Army

Photovoltaic cells utilizing a greenhouse filter and reflective back mirror

Design converts radiative energy into electricity in a more efficient way than conventional cells

Energy

Structure of the nonequilibrium PV device with the filter, n-p junction semiconductor sell, and grid-type contacts.

In photovoltaic (PV) energy conversion devices, the useful energy per photoelectron is given by the photoelectron chemical potential. Design, modeling, characterization, and optimization of conventional PV devices are based on a detailed balance condition, which assumes that photoelectrons and emitted photons are in chemical equilibrium. This approximation works well for conventional PV and thermophotovoltaic (TPV) devices, because photon emission, photon reabsorption, photoelectron accumulation, and photoelectron collection processes, all occur at the same narrow energy range near a semiconductor bandedge. The chemical potential of photoelectrons accumulated near the semiconductor bandedge and the chemical potential of photons emitted by these photoelectrons are the same. The photo-induced chemical potential determines the conversion efficiency.

But, to go beyond theoretical efficiencies, new approaches must be pursued and previous assumptions challenged. One such approach by the Army uses photonic and electronic management to establish chemical non-equilibrium between low-energy photoelectrons that provide electric power and high-energy photoelectrons that determine emission from the photovoltaic device.

This non-equilibrium operating regime lowers the emission losses and increases the energy conversion efficiency. This is accomplished through the use of a reflective optical greenhouse filter (reflective interference filter) positioned on the front surface of a semiconductor PV cell along with a back surface mirror. The filter establishes an optical bandgap which is larger (in terms of energy) or smaller (in terms of wavelength) than the semiconductor bandgap of the semiconductor PV cell. The greenhouse filter passes wavelengths a prescribed amount shorter than the bandgap wavelength of the PV device and reflects wavelengths the prescribed amount longer than the bandgap wavelength of the PV device.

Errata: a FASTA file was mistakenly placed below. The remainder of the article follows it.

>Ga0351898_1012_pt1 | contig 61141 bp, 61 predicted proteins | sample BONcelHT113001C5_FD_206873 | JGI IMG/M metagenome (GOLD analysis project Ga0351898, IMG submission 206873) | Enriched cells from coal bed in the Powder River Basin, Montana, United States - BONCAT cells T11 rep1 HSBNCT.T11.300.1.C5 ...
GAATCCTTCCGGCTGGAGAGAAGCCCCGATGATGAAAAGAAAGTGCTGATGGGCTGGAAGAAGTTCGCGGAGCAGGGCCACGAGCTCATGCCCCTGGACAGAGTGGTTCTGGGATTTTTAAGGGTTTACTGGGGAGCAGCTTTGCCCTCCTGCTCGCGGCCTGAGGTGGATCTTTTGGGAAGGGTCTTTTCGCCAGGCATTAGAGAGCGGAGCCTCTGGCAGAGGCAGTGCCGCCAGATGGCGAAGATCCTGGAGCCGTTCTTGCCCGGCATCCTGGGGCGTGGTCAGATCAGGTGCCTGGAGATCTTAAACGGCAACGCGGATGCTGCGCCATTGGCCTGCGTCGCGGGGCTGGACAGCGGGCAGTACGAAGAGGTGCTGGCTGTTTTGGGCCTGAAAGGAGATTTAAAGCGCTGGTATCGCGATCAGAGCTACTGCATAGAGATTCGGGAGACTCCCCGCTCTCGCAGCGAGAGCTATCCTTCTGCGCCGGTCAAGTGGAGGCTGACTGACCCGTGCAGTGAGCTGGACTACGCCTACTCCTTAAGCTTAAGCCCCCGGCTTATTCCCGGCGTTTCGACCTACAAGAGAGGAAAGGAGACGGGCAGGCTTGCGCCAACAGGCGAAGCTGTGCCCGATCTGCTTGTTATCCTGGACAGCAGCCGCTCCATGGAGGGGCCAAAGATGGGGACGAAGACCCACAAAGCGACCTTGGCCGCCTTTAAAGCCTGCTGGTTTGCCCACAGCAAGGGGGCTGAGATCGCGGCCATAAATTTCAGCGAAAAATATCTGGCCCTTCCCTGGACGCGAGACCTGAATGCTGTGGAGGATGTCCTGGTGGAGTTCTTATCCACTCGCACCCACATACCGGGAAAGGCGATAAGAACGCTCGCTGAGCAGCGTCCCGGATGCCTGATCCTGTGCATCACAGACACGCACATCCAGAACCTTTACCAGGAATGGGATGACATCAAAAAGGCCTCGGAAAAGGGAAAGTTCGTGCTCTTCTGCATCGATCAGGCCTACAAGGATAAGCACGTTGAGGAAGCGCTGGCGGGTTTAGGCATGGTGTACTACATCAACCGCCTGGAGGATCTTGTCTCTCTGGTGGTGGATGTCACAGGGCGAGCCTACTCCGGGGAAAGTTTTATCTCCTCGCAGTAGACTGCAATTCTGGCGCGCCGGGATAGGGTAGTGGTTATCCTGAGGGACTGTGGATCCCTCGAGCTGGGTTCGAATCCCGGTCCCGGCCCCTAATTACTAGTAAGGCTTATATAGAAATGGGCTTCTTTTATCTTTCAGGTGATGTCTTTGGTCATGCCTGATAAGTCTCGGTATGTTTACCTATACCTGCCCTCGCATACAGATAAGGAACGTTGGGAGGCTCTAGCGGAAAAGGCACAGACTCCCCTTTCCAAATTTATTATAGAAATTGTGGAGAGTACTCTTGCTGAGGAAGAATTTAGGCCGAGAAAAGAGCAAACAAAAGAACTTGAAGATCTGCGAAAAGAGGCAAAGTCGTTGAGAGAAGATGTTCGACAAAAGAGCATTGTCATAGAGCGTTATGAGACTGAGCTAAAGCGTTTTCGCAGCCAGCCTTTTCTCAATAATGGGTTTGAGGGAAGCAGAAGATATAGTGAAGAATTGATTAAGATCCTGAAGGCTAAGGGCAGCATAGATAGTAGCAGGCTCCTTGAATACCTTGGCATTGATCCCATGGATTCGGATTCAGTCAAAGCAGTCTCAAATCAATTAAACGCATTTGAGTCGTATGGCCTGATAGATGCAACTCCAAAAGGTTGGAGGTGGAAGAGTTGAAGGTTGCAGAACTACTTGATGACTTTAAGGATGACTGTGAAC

In simple terms, the operation of the non-equilibrium PV device mimics the operation of a greenhouse, where the greenhouse glass reduces thermal emission from the greenhouse, and, in this way, keeps more thermal energy in the greenhouse. The technology combines this relatively simple greenhouse photonic management with electronic management, which allows effective conversion of thermal energy into electricity. The non-equilibrium PV device with a greenhouse filter and a back surface reflector increases the conversion efficiency, potentially above the Shockley-Queisser (S-Q) limit, due to suppression of radiative emission in the cell. For solar light conversion, the non-equilibrium solar cell is expected to improve the conversion efficiency above the S-Q limit, up to around 44%.

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